Doctors weigh in on virus

Knowledge about Omicorn comes from professionals

Then: President Donald Trump declared emergency because of the outbreak of COVID-19, on March 13, 2020.

Now, close to two years later, the entire world is still severely inhibited by pandemic protocols and a new normal that consists of double-masking, lots of hand sanitizer and great concern for what the future may bring.

With the virus mutating at a rapid pace, no one can be too safe. In the United States alone, 75.4 million people have been infected,which is about 22 percent of the entire population. And that number continues to grow. In efforts to help curb the number of new cases, people on the internet and around the world have been offering tidbits of information that keep others just a little bit safer.

To ease concerns, The Californian interviewed doctors for advice.

San Ramon physician Dr. Divya Raj, a board certified family medicine practitioner and district medical director of One Medical,a medical firm, said the best thing to do in these tough times is to get vaccinated or boosted, and to wear a good mask.

In addition to the rapid changes in her office, the changes at Cal High have not gone unnoticed by Raj.

 “I know that the schools have given out home testing kits and 10 N95-grade masks to students, while also providing them [with] disposable surgical masks in every classroom,” Raj said. “These actions are all great. Sometimes I wish that they gave resources out earlier, but better late than never.”

Raj’s advice for students is simple but effective: wear a good mask and get vaccinated.

“For all of you guys at Cal High, I emphasize the mask wearing,” Raj said. “Getting vaccinated is the best thing, and people with the booster do even better. Getting vaxxed does the best for you. Also, wear a solid mask. Cloth masks do almost nothing, and try to be more conscientious of your surroundings.”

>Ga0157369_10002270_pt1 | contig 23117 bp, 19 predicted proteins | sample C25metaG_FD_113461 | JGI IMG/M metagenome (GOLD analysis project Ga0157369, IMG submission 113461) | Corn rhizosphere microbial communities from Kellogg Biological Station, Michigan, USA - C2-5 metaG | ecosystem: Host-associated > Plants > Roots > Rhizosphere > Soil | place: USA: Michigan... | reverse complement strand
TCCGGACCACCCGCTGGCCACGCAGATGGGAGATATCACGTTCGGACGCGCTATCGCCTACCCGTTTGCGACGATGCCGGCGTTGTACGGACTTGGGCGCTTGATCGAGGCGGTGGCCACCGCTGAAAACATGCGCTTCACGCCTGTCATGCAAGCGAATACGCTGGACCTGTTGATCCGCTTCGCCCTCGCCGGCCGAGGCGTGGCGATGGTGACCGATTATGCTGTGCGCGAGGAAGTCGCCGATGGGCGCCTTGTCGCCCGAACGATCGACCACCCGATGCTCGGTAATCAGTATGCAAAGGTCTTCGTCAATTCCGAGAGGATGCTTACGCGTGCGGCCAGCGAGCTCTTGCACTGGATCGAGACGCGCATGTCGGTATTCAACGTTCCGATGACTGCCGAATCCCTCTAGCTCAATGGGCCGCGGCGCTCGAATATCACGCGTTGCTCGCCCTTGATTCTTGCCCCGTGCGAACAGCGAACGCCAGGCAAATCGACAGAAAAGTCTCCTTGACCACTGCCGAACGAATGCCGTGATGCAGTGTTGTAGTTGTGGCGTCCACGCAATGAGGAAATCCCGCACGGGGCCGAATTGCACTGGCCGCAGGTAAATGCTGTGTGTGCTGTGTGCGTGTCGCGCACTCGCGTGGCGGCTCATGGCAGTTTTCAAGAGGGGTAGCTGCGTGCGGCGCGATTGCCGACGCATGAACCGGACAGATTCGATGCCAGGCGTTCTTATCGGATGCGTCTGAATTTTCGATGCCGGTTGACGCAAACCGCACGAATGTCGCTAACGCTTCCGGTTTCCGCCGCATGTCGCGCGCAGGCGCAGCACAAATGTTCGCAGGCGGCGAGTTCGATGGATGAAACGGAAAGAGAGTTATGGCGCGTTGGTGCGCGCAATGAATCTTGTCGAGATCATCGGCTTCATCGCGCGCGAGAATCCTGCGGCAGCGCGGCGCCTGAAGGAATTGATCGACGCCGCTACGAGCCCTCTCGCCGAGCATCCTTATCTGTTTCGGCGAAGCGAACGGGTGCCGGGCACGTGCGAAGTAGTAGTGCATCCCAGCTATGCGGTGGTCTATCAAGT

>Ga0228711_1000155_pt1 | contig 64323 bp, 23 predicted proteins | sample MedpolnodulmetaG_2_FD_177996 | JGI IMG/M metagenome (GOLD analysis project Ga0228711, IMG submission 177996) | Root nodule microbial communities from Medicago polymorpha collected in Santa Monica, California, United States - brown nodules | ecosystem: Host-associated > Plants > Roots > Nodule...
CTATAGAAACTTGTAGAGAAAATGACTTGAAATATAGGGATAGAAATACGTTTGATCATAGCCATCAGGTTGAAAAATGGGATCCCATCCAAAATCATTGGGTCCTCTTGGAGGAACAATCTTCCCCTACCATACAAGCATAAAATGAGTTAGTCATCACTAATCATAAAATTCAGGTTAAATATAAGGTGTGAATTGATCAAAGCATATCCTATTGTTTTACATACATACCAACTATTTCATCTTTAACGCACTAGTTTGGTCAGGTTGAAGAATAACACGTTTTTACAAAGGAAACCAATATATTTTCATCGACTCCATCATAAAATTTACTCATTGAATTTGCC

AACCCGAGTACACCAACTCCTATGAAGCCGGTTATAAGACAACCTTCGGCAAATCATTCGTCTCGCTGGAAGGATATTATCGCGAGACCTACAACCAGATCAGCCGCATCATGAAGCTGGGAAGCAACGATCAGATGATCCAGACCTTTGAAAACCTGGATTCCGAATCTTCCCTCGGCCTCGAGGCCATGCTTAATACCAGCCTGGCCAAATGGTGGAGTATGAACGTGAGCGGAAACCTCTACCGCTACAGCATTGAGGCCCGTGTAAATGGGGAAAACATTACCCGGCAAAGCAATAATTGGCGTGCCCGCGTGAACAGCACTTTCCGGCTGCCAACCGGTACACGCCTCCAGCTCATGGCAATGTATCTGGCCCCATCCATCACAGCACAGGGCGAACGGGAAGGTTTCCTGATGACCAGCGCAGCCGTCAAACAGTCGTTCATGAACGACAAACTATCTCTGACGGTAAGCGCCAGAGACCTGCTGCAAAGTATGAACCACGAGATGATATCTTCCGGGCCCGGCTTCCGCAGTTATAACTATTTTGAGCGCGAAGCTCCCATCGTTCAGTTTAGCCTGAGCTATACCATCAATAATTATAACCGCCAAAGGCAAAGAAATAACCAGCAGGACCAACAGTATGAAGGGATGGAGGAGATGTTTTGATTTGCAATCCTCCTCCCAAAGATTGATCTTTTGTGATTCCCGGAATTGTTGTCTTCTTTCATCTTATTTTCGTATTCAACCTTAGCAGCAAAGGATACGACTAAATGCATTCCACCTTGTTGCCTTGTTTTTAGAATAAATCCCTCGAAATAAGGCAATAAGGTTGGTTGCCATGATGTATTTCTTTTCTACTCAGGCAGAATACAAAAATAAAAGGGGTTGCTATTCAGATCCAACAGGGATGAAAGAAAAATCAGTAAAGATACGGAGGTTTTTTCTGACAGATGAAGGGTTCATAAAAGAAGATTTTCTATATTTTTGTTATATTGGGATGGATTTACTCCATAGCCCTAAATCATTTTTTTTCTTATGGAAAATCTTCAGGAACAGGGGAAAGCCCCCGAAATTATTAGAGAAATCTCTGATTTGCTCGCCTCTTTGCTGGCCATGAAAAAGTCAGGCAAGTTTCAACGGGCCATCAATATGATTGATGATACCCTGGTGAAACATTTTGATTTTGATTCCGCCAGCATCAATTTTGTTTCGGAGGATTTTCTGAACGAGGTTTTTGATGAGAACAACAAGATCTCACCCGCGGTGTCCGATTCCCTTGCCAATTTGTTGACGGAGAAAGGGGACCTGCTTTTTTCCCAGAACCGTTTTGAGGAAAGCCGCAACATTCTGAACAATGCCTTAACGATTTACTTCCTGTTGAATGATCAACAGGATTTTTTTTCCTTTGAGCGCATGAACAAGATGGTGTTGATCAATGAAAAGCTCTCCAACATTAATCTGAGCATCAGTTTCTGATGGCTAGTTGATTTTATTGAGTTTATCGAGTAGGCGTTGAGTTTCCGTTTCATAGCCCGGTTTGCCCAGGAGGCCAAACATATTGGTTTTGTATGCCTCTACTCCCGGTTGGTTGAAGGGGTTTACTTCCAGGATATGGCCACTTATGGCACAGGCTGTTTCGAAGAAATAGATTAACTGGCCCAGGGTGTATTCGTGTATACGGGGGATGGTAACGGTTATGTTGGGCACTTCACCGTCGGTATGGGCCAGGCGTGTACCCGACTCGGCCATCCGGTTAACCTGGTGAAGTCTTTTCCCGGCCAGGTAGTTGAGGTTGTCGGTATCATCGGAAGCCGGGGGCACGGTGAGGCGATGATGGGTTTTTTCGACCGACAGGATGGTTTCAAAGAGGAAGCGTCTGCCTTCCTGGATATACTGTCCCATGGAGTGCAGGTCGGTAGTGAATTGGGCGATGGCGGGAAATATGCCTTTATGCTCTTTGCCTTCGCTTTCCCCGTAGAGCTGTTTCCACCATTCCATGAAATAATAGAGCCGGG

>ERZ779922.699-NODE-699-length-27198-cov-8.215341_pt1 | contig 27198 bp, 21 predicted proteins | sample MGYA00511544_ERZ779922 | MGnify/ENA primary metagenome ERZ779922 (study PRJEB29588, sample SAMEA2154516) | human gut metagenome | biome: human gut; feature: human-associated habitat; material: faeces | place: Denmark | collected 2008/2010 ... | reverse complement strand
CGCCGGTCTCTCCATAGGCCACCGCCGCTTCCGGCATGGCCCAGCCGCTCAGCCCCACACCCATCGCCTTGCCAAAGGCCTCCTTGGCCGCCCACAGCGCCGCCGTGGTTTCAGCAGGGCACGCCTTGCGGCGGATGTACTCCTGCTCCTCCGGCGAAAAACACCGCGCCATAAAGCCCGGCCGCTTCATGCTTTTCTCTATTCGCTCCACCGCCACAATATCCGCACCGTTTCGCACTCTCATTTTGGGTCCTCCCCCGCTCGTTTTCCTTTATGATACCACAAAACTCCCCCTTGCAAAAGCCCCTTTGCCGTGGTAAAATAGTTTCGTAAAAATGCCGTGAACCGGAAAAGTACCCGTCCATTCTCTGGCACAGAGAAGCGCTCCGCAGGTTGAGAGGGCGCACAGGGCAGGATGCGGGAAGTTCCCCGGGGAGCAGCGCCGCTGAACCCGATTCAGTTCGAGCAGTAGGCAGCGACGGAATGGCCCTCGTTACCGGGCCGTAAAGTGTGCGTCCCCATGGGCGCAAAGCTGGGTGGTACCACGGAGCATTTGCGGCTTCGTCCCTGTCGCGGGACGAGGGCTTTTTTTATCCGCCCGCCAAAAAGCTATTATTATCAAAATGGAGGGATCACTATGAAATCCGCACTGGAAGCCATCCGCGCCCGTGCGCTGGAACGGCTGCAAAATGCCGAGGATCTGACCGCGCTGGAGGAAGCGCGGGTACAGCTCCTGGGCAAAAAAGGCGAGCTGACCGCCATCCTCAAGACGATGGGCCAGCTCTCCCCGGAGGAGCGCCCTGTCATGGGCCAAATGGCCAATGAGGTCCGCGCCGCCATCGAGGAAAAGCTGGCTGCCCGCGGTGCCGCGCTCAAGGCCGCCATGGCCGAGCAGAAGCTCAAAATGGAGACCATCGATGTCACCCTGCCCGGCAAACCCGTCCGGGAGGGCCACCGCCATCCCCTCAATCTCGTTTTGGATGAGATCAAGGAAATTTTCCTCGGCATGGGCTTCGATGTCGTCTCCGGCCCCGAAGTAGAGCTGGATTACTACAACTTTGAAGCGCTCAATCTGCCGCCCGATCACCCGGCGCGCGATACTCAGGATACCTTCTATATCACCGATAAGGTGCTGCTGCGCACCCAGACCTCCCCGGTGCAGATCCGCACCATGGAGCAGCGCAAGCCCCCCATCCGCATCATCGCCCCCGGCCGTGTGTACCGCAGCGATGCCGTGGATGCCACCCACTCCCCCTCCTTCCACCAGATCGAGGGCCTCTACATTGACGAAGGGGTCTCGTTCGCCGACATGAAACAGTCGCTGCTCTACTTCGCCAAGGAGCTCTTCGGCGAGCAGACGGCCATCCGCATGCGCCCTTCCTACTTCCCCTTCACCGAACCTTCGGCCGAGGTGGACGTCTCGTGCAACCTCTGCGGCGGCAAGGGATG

All this advice has shown a huge difference in the community. On Feb. 1, the average number of new cases for the past seven days in San Ramon was 1,884, which was a steep drop from the amount of cases for the seven-day average on Jan. 17, when San Ramon had an average of 2,907 cases. This is a drop of an average of more than 1,000 cases in two weeks.

Raj, who has practiced for the past 19 years, said that from a medical standpoint, she is glad she lives in San Ramon and California.

She believes the state has done the job of enforcing mask mandates to the best of their abilities.

Although America has issues effectively handling new variants, countries such as New Zealand haven’t.

With a total of 52 deaths during the entire pandemic out of a population of more than 5 million, New Zealand has been in the global spotlight for being the best at COVID-19 control.

As a field surgeon veteran of the Indian Army, Dr. Somnath Basu has treated hundreds of soldiers. He has treated even more patients as a general practitioner in  one of New Zealand’s leading hospitals.

When the first wave of COVID hit New Zealand, Basu and his colleagues were prepared to conduct many life-saving surgeries on COVID patients. He was pleasantly surprised when he saw there were few cases.

“New Zealand has been great with COVID control,”  Basu wrote in a text. “We are an island nation, so it was fairly easy to impose travel restrictions and lock down our borders.”

Basu said New Zealand’s low number of COVID cases also can be attributed to the country’s high vaccination rate, with about 90 percent of the population having received both shots.

As for San Ramon,  Basu shared a similar sentiment with Raj, saying in a phone call that in order for the U.S. to see a greater change in cases, more people would need to get vaccinated or boosted, and be consistent with mask wearing.

“Continue to do what you are doing,” Raj said. “Wear a mask. Get boosted or vaxxed, and next year, I hope to see those restrictions be eased.”